Narcissists come in two main varieties: vulnerable (“neurotic”) narcissists and grandiose narcissists (those I refer to in In Sheep’s Clothing and Character Disturbance as more character-disturbed or disordered). Last week’s post dealt primarily with the more vulnerable, neurotic narcissist (see: Two Main Varieties of Narcissists) and the kinds of problems such folks can bring into a relationship. But of the two types, grandiose narcissists are even more problematic. And unfortunately, because of the nature of our culture and times they’re also more prevalent, so they’re worth discussing in greater depth.
Until recently very few mental health professionals distinguished between the two kinds of narcissists. For years, overly applying the theory of neurosis to character problems, almost all believed the egocentric, selfish, egomaniacal among us to be inwardly lacking in self-esteem and therefore vulnerable, trying desperately to compensate for their feelings of inadequacy and allay their anxieties about (and also “prove”) their self-worth. Unfortunately, in our character-disturbed age, there are many folks who engage in grandiose self-appraisal that’s not only genuine but also goes to the core of who they are as a person. In short, there are folks who sincerely believe “they’re all that!” Their haughtiness is no pretense. And such folks often have an accompanying sense of entitlement to do as they please with and to those whom they perceive as inferior.
There is some research suggesting that compared to females, male narcissists tend to be of the more grandiose type. But this research is certainly not conclusive on the matter and anyone who’s had to deal with a grandiose narcissist knows how much grief they can cause in a relationship regardless of their gender.
Grandiose narcissists are prone to a particularly insidious type of thinking error. Professionals used to say that they sometimes engage in a “magical” type of thinking common to children – a type of thinking also viewed as a primative “defense mechanism” against emotional pain and anxiety. Children think in this magical when they imagine something will happen or be a certain way simply because they wish it. But grandiose narcissists take a much more aggressive, egomaniacal view of reality. Don’t bore them with the facts. Your facts are only opinion anyway. Reality – at least as far as they’re concerned – is what they say it is. And this is why they’re so good at the crazy-making tactic of “gaslighting” (for more on this subject see the articles: (Some Different Views on Gaslighting and Gaslighters and Gaslighting as a Manipulation Tactic: What It Is, Who Does It, and Why). They often appear so sure they’re right or have the answer and so convincing that everyone else is full of beans that they can make you question your sanity as well as your own sense of reality.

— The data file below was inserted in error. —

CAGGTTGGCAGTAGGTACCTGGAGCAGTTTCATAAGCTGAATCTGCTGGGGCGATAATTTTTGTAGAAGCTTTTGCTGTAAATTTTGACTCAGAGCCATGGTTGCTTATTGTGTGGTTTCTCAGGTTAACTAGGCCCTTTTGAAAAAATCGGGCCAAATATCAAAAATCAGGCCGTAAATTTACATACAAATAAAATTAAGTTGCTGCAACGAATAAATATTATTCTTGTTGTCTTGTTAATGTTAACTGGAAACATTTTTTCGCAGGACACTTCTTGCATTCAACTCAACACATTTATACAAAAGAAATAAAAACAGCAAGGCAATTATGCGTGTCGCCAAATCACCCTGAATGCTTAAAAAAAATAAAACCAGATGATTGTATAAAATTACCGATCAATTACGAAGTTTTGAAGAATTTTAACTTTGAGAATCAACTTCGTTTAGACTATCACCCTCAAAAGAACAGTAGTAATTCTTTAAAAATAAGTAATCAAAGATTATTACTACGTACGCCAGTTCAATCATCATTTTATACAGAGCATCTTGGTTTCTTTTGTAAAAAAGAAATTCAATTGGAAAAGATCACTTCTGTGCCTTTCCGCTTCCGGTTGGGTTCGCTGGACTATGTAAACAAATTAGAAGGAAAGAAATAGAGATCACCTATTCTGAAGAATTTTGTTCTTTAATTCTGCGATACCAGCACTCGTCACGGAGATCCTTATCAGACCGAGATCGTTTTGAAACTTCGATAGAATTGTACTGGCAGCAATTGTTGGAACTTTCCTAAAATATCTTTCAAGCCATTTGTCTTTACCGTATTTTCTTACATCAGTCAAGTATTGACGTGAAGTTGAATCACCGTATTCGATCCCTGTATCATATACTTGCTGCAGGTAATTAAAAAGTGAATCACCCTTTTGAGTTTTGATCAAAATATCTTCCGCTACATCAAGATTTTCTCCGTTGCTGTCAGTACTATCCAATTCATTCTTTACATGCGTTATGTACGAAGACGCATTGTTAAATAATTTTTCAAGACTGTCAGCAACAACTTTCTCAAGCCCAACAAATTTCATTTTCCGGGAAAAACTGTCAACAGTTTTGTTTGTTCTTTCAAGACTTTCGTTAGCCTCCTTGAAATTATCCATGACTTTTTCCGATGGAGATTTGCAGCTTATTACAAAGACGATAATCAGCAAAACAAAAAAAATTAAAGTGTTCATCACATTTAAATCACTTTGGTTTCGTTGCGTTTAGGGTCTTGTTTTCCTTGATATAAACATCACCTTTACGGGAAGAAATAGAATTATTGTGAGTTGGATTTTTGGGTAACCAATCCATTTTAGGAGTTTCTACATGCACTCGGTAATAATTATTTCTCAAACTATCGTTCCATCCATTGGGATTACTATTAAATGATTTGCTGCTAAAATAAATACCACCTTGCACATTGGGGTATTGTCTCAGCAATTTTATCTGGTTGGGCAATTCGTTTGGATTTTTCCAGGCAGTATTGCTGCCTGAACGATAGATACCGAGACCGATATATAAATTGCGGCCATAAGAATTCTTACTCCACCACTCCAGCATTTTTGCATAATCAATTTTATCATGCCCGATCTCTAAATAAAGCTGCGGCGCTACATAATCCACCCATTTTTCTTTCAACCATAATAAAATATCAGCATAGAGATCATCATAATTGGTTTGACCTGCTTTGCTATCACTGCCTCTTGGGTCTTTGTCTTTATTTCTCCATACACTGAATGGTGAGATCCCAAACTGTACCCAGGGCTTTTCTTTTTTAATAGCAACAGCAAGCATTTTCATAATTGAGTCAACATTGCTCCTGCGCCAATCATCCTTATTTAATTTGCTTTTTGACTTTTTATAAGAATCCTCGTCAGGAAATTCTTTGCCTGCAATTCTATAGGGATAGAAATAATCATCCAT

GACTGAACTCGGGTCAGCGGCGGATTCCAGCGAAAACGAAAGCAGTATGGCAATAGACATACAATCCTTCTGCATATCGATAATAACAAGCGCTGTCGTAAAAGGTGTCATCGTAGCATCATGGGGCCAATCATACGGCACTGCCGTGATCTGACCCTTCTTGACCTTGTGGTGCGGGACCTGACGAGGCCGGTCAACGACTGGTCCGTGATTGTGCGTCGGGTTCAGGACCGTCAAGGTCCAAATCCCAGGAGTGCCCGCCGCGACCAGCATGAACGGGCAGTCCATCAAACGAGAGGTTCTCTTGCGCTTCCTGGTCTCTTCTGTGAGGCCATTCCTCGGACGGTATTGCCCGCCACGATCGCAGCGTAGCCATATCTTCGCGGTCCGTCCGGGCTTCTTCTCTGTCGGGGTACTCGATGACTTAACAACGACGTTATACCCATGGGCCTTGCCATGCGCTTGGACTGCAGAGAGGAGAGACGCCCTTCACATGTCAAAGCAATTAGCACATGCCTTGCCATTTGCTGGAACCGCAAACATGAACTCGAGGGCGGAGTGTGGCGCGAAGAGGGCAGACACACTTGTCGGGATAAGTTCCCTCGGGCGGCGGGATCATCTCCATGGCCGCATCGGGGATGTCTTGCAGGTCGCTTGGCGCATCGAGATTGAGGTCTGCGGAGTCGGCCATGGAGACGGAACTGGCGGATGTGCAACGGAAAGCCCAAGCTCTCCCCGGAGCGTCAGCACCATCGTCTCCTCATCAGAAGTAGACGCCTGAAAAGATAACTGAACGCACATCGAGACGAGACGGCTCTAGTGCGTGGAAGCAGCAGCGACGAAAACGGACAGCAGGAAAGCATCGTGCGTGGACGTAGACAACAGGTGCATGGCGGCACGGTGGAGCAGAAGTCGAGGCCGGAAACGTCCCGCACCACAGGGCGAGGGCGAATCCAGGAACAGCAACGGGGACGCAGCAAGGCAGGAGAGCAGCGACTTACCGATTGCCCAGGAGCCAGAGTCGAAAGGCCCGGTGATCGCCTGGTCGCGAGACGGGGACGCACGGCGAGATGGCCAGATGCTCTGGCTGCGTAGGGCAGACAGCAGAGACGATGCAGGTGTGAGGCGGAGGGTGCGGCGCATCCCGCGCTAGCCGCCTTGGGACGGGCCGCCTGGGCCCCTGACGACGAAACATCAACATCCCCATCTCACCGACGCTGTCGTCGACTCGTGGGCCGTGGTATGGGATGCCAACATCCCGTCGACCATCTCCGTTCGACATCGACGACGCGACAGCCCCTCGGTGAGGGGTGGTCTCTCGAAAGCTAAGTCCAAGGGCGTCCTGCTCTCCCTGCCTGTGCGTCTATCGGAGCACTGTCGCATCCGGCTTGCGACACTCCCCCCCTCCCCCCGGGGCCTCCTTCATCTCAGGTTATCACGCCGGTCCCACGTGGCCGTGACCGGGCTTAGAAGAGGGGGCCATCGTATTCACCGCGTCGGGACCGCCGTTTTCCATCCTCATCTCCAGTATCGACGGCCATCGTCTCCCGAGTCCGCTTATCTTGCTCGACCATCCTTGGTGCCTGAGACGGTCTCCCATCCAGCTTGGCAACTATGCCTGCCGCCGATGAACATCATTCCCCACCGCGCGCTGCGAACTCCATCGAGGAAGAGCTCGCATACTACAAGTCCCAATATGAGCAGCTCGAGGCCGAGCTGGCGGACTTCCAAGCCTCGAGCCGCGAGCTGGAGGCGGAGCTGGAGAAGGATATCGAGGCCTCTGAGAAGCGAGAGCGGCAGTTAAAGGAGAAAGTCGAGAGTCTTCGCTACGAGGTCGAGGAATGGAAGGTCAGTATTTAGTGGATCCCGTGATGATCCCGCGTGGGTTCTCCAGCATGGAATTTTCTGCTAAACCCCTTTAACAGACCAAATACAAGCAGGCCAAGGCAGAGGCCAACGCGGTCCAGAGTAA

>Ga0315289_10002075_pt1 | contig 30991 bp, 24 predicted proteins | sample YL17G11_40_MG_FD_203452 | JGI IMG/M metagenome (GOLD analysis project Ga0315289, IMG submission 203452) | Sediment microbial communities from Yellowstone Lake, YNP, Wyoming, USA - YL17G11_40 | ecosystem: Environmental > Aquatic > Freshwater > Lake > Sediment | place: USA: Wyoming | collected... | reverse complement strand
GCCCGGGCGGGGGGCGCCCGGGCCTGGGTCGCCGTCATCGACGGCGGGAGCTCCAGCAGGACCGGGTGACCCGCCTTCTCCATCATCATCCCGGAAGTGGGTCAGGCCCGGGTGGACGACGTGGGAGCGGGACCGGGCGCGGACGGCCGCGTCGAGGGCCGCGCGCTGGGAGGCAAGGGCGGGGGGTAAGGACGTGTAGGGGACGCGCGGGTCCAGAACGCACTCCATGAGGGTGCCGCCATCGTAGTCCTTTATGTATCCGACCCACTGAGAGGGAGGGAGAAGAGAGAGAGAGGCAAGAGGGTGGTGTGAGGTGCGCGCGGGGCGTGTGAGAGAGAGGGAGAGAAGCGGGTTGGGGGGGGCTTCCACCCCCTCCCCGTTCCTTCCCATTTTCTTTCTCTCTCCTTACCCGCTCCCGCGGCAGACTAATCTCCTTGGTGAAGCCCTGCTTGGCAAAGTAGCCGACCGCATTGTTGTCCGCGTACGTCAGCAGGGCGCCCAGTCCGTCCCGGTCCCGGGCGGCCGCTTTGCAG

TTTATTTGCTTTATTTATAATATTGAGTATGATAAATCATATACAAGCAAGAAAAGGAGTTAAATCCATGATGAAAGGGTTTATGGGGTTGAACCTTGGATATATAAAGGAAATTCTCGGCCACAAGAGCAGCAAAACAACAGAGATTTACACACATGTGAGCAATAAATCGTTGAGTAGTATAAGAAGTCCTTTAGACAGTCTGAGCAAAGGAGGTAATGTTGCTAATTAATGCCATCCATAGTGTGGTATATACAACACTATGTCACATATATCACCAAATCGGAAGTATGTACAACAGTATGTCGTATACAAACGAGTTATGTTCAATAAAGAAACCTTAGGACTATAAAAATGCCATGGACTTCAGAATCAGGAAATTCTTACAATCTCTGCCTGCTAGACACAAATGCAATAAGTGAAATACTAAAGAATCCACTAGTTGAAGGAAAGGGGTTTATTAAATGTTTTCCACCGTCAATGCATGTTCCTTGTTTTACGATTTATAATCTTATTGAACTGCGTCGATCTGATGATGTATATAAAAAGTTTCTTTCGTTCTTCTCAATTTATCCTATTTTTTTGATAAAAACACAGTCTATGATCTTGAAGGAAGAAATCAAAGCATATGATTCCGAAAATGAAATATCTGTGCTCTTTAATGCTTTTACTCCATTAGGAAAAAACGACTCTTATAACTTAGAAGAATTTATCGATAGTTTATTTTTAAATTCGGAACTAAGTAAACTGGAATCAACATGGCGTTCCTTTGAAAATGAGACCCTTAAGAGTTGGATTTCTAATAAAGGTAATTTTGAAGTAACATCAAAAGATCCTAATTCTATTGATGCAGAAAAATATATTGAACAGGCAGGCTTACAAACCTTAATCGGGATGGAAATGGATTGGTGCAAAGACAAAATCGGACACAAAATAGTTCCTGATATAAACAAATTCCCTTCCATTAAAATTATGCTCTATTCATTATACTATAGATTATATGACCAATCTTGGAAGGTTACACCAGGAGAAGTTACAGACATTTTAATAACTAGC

Unlike the more vulnerable or neuriotic type, grandiose narcissists don’t care what you think of them and don’t feel the need to prove themselves. They know they’re great. And if you don’t seem to recognize that, they not only have little use for you but also in some ways pity you. After all, if you only really knew and appreciated who they are and what you were getting in them, you’d be worshiping at their feet night and day. This is why the grandiose type has no compunction about showing their disdain for all those they see as “beneath” them. Whereas we once thought they belittled others as a way of building up their own sense of self (we used to erroneously think similar things about bullies, too), they’re simply being dismissive of those they view as inferior and therefore unworthy in comparison. And it’s the dismissive quality of grandiose narcissists that can really get under the skin of their relationship partners.
Confronting grandiose narcissists, even for a professional well-trained in the special tools for dealing with character disturbance, is a particularly challenging enterprise. I’ll be doing some special training in this area as I begin my tour of professional workshops in just a couple of weeks. And I’ll have some illustrative vignettes to share in next week’s concluding article on the topic.